Those who don’t believe in magic will never find it // A Lily Evans Playlist
↳ Home by Edward Sharpe
and the Magnetic Zeros – you’re the apple
of my eye, I never loved one like you // Fight Song by Rachel Platton – my
power’s turned on, starting right now I’ll be strong // The Power of Love by
Gabrielle Aplin – love is the light
scaring darkness away // When I Grow
Up by Tim Minchin – I will be brave
enough to fight that creatures that you have to fight beneath the bed // If I Die Young by The Band Perry – the sharp knife of a short life, I’ve had
just enough time // Beautiful Girls
Are The Loneliest by McBusted – look
around, look around, look around, she’s one of a kind // Anyone Who Had A Heart by Cilla Black – loving you the way I do, I take you back,
without you I’d die, dear // Ain’t
No Mountain High Enough by Marvin Gaye and Tammi Terrell – if you need me call me, no matter where
you are, no matter how far // We
Remain by Christina Aguilera – yeah
we know it, it hasn’t been for nothing, ‘cause we’ll never let it slow us down
I ran up the stairs and easily found Elvis’s bedroom. How different it was from his ordinary-looking quarters in Germany. I never imagined him living in such luxury–thick carpets, exquisite furnishings–but the room had a welcoming, lived-in feeling. And then my eyes fell on the king-size bed in the middle of the room. I immediately thought of how many women might have slept there…whose bodies he had embraced and fondled….and even worse, whose lips had passionately pressed his and driven him to ecstasy. I couldn’t think about it anymore. I walked over to the French doors, which overlooked the driveway, and saw Elvis’s guests exchanging good-nights as they got into their cars. Knowing he’d probably be coming up soon, I rushed into the large adjoining bathroom. Within ten minutes, I had jumped in and out of the bathtub, combed my hair, brushed my teeth, and dusted my entire body with some powder I’d found in the medicine cabinet. I put on my favorite blue pajamas and stood motionless before the door leading to the bedroom. This was the moment I had both longed for and feared. I sat down on a chair and remembered that when I’d been fourteen, Elvis had said that I was “too young.” Now that I was sixteen I tried to imagine just what this new Elvis, whom I hardly knew at all, might be expecting of me. About fifteen minutes later, I heard him as he opened the bedroom door, yelling down to his cousin, Billy Smith, who also worked for him: “Don’t let me sleep later than three tomorrow, Billy.” Then I heard him close the door, lock it, and call out, “Where are you, Baby?”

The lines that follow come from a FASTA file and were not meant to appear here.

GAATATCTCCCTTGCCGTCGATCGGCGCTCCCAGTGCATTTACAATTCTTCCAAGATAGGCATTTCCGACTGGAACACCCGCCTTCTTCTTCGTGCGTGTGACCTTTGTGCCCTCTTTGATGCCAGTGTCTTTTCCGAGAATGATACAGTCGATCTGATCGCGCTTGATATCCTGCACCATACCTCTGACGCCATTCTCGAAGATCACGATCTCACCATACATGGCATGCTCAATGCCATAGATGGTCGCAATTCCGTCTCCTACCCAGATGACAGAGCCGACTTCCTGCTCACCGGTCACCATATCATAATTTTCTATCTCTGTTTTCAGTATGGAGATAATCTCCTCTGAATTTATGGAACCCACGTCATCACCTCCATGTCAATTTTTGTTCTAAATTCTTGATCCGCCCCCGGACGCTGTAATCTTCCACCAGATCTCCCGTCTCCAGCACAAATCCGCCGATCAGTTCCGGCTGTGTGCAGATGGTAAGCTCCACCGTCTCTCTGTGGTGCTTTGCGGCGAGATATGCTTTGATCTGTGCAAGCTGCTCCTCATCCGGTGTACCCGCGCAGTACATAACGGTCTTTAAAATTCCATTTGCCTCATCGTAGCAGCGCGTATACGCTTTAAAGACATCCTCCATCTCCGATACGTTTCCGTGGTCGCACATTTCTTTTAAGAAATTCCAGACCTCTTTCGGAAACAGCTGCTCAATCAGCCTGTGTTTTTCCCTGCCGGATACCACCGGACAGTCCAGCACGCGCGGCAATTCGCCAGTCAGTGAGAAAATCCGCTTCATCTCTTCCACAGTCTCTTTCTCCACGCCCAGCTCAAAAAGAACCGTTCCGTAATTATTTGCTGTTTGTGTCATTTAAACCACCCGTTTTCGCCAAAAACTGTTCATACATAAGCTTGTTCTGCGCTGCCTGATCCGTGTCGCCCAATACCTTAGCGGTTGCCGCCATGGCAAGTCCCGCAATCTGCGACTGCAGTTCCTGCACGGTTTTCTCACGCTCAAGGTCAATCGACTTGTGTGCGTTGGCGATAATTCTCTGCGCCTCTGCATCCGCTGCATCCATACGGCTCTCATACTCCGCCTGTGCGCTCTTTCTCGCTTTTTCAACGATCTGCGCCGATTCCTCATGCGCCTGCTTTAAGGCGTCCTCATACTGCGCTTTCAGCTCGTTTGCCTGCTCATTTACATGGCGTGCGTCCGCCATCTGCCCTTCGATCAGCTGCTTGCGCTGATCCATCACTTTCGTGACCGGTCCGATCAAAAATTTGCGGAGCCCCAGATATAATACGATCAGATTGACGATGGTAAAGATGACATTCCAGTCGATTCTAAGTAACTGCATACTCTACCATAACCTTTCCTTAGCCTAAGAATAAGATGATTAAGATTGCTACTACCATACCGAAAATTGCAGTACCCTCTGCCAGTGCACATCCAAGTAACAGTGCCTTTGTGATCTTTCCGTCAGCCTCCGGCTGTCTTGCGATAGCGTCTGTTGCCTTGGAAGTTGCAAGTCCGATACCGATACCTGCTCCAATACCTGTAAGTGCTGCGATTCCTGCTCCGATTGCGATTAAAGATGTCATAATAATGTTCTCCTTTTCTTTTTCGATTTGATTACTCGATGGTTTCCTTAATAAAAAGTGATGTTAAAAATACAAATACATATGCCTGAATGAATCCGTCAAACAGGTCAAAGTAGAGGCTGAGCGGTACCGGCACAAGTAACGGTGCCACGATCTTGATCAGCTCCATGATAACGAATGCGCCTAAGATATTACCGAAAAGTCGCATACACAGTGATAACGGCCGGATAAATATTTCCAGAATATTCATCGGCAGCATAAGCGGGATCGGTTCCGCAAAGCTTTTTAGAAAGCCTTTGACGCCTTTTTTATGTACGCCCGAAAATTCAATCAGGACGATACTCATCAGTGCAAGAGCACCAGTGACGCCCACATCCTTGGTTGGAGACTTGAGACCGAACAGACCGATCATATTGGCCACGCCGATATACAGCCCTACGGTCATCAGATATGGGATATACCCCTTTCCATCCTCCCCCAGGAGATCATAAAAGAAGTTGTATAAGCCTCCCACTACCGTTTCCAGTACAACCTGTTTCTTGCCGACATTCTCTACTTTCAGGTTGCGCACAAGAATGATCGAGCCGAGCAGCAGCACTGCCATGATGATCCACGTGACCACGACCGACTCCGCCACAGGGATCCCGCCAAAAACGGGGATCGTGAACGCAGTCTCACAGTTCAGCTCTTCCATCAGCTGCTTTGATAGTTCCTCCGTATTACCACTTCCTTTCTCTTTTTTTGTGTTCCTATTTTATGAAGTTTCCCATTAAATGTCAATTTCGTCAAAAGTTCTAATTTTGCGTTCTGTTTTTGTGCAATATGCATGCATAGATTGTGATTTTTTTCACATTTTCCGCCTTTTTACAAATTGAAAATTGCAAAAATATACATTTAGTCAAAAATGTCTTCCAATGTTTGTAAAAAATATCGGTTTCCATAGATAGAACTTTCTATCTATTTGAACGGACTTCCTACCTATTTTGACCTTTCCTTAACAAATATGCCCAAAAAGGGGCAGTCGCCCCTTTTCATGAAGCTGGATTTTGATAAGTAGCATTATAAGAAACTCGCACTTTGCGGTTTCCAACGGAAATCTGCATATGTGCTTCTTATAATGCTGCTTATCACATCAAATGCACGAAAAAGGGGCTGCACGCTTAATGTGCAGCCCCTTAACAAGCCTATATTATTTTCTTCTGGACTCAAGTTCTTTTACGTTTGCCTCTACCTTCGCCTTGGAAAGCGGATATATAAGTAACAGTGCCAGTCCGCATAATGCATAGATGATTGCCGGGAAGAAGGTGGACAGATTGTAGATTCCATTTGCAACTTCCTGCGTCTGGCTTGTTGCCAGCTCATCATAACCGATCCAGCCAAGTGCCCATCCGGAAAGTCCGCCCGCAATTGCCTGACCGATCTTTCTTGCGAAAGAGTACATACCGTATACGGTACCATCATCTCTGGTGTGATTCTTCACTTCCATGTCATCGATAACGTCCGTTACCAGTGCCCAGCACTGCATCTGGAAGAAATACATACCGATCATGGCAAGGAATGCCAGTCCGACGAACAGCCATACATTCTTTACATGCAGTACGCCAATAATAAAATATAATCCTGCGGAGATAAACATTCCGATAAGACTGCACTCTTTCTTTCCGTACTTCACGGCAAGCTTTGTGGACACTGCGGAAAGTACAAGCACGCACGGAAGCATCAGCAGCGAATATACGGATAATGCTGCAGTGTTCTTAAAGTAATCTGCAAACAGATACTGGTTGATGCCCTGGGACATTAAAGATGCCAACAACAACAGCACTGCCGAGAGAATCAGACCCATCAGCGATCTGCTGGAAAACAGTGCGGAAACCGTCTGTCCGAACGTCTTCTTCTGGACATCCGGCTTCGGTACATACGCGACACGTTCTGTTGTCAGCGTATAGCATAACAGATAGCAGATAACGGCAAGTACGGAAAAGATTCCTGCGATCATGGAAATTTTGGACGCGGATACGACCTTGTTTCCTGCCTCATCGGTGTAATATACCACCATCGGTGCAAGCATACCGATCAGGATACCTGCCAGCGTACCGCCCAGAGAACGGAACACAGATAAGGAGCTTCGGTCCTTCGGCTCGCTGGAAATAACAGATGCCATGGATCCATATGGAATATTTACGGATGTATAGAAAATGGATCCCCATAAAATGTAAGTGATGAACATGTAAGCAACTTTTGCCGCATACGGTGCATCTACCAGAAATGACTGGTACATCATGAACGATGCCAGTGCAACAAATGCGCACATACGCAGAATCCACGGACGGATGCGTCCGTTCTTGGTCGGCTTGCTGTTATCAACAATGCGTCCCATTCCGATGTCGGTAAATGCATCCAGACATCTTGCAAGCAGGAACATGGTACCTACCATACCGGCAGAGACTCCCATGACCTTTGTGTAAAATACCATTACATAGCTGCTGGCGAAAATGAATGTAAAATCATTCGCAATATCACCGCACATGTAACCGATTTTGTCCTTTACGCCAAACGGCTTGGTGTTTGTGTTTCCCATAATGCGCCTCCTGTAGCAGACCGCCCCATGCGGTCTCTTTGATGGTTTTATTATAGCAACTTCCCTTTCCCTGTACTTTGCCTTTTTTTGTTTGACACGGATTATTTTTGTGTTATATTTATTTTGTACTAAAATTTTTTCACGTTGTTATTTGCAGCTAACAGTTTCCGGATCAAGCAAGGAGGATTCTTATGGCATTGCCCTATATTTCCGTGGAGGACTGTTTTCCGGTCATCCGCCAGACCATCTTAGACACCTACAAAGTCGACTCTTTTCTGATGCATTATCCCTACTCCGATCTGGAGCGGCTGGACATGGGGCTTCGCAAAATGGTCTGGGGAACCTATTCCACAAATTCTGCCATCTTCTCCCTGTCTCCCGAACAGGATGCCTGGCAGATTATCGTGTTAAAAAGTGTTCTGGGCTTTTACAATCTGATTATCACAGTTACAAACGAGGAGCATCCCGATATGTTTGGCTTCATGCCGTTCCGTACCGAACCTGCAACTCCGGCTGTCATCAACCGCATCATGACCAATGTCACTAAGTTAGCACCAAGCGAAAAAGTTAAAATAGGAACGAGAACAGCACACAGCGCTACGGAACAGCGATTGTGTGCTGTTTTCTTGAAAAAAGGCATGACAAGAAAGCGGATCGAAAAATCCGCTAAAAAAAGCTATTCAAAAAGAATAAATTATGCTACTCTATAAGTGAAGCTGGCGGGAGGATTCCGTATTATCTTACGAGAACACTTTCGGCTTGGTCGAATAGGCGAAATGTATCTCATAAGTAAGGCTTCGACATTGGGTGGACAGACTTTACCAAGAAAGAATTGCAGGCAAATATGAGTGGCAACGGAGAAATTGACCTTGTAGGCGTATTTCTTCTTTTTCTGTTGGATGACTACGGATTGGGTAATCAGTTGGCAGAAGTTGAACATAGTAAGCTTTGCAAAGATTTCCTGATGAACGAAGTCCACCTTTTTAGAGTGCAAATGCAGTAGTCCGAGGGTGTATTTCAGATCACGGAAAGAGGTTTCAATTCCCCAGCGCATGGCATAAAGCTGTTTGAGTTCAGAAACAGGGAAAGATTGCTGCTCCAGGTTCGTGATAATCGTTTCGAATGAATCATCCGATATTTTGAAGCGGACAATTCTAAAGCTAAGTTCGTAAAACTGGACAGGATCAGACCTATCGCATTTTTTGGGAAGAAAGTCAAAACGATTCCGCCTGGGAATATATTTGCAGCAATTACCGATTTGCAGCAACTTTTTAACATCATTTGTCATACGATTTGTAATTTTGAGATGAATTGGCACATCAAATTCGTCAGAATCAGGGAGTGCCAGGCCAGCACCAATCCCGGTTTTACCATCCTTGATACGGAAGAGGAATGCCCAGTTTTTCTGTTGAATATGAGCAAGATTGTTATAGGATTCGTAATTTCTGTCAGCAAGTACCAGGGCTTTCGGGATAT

“I’m in the bathroom,” I shouted. “I’ll be just a few more minutes.”
“Don’t take too long. I want to see my girl.”
I still couldn’t move. He called again: “What are you doing in there, Cilla? No one takes this long to get ready for bed.” It was the moment of truth: Taking a deep breath, I opened the door and walked out. Elvis was lying on the bed, facing me. I walked slowly toward him, climbed into bed and lay down next to him. Our faces were only inches apart. It was an unexpected moment of tenderness that I was mesmerized looking into his eyes. We lay there for what seemed like a long time, staring at each other until our eyes filled with tears. Elvis softly touched my face. “God,” he whispered. “You don’t know how much I’ve missed you. You’ve been an inspiration to me. Don’t ask my why, but I haven’t been able to put you out of my mind since I left you in Germany. It’s been the one thing that’s kept me going.” I couldn’t hold back any longer: Tears streamed down my face. Elvis look me in his arms and held me close, but I couldn’t get close enough. If I could have gotten inside him, I would have. “It’s gonna be all right, Baby. I promise you. You’re here now and that’s all that matters. We’ll have a good time and not think about you going back.” As we lay in the dim light, he soon discovered that I was still as untouched as he’d left me two years before. Relived and pleased, he told me how much this meant to him. It was as if every feeling I had as a woman began to emerge, and I began kissing him passionately. I wanted him–I was ready to submit entirely to him. He returned my passion. Then, abruptly, he stopped. “Wait a minute, Baby,” he said, speaking softly. “This can get out of hand.” “Is there anything wrong?” I was fearful that I wasn’t pleasing him. He shook his head, kissed me again, then gently put my hand on him. I could feel for myself just how much he desired me, emotionally and physically. He pressed his body to mine and it felt wonderful. “Elvis, I want you.” He put his fingers to my lips and whispered, “Not yet, not now. We have a lot to look forward to. I’m not going to spoil you. I just want to keep you the the way you are for now. There’ll be a right time and place, and when the moment comes, I’ll know it.” Although confused, I wasn’t about to argue. He made it clear that this was what he wanted. He made it sound so romantic, and, in a strange way, it was something to look forward to–just as he had said. Later that night he told me that I had to stay with friends of his, George and Shirley Barris. Although I protested, Elvis said, “I don’t want to go back on my promise to your father. Besides, if he found out you were staying with me, he’d make you go right home.” It didn’t make any sense. but I got out of bed and Elvis had Joe drive me over to the Barrises’ house, where I would spend the night. Reluctantly. Later I found out through one of the wives whom I had befriended the reason for my spending that first night with George and Shirley. Apparently Anita had been sent back to Memphis the day before, and Elvis was taking precautions to avoid any awkward situations for himself that might have resulted from late-night phone calls.
Excerpt from Elvis and Me; Elvis and Priscilla’s first night together after a two-year interlude.
“George [Harrison] I know best of all. He talks all the time - non-stop! And the way he drinks tea! By the bucket!” - Cilla Black, The Beatles Book [x]